Archaeology in Grosvenor Park: A blog about our activities and discoveries related to excavations in Grosvenor Park near the Amphitheatre, Chester, UK, carried out by University of Chester undergraduate archaeologists. Excavation is from the 3rd of May 2018 for four weeks.
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Day 11 Rain's about? All-in-One’s out! Jess and Sophie
tell us how archaeologist’s cope with the British weather…
For today’s archaeologists, it was a typical British
Summer’s day; we all rocked up to site keeping cool with sleeveless tops and
cold coffees and by twelve o’clock the world decided to rain on our parade,
Team A kicked the day off by splitting into two smaller
teams, and whilst Sophie and Amelia discovered the secrets that lay within a
pit, the rest of us spent time plotting and planning the charcoal and sandstone
deposits within the trench. Using specialised equipment such as a dumpy level,
and measuring pole, the site’s height above sea level was recorded and added to
the drawings in order to compile a fuller understanding of the site. It was
during this that the rain poured on us and Steph finally got to try her
all-in-one waterproof, much to the delight of the rest of us!
The afternoon brightened up and we all complained, once
again, about the heat as Team A returned to the trench to finally get our hands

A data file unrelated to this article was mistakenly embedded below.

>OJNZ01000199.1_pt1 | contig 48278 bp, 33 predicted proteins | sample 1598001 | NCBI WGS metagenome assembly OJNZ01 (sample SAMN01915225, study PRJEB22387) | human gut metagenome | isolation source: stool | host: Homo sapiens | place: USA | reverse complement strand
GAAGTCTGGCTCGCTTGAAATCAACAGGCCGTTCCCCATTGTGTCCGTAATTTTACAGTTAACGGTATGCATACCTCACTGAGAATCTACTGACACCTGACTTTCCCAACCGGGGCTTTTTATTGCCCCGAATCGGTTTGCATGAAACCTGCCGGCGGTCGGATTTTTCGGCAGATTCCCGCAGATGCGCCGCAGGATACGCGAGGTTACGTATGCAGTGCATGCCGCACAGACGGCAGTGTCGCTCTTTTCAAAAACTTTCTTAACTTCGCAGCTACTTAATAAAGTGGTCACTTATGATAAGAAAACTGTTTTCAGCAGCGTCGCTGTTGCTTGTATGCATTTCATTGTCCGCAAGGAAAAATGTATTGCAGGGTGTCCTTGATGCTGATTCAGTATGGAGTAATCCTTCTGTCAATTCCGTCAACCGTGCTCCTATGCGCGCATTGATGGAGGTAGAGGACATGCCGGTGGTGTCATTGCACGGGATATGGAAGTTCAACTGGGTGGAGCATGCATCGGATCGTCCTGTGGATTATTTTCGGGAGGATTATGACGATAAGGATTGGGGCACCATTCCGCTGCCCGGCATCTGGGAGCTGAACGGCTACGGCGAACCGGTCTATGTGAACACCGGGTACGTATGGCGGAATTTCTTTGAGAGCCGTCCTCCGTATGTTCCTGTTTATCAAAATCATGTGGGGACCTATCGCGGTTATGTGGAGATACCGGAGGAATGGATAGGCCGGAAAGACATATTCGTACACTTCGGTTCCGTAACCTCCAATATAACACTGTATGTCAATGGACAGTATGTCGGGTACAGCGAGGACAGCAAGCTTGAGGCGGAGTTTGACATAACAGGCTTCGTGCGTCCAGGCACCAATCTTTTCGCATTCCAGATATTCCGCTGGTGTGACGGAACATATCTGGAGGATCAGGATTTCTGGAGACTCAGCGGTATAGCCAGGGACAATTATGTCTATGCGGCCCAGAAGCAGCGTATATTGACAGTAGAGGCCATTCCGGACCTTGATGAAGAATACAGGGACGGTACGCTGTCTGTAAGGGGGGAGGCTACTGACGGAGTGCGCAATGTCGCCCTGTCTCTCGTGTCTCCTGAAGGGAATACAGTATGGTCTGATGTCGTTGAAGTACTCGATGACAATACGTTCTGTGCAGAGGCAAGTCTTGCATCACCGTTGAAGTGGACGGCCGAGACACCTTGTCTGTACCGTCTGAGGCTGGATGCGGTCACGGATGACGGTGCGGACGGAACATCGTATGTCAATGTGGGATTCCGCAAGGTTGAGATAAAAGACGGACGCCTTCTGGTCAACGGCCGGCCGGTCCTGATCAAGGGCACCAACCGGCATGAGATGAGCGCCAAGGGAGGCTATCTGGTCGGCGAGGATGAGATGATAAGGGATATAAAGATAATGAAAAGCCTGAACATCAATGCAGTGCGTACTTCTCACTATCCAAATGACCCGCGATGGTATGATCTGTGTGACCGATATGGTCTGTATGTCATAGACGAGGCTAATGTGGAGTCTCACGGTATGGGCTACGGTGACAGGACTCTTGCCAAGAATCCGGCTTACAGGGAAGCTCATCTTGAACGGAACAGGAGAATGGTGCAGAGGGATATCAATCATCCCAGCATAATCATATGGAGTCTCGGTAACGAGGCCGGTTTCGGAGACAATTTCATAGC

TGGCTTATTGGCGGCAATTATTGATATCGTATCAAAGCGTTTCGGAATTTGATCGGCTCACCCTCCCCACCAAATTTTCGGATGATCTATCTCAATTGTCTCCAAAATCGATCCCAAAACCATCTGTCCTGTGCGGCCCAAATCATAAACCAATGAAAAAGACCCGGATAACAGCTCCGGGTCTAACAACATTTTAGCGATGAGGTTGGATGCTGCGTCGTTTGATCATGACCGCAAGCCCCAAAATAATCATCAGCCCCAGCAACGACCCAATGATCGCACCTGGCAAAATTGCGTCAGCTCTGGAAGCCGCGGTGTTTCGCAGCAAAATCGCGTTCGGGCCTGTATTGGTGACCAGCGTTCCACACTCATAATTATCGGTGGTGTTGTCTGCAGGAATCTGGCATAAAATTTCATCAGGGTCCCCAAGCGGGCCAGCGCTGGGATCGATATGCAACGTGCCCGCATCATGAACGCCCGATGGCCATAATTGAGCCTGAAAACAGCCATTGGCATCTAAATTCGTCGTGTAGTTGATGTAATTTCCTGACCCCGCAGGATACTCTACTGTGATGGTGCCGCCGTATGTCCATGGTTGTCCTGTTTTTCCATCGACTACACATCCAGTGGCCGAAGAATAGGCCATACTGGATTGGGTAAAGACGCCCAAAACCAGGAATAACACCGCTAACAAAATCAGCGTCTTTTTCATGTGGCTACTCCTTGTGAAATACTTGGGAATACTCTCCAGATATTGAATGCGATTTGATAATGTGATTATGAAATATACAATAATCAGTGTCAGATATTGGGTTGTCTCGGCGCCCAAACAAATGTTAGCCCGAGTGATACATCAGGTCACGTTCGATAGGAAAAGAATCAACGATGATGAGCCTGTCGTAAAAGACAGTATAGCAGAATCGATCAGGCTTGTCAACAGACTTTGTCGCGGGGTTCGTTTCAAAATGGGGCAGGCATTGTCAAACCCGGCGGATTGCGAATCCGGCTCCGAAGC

dirty and begin taking down the now recorded surface, revealing the extent of
the features below. Hopefully some details of these will become apparent in the
next few days!
All in all (or All-in-One!) the day was yet another
positive day on site for us, we didn’t let the rain dampen our spirits!
It's cool to be dry...
After a week of miserable weather we were all pleasantly
surprised to be greeted on site by warmth and sunshine, excited to finally dig
out the pit we had discovered at the end of last week. This was short lived. As
the heavens opened we watched our lovely pit slowly turn into a pond and the
site swiftly became a mud bath. Still, we continued to trowel away at what can
only be described as glue to expose the natural clay and another cut within the
feature, as well as a third charcoal layer next to it. Our afternoon consisted
of "cleaning" up the pit ready for recording and trying to decide
what it is. With a couple of theories flying around about it being a gully or a
cesspit etc. it's fair to say we are all keen to get back to work tomorrow to
see what else we can find out about this pit and finally find some treasure
buried within, instead of sandstone, sandstone and more sandstone.
A beautifully 'clean' pit cut into the clay, clearly showing another cut feature in one side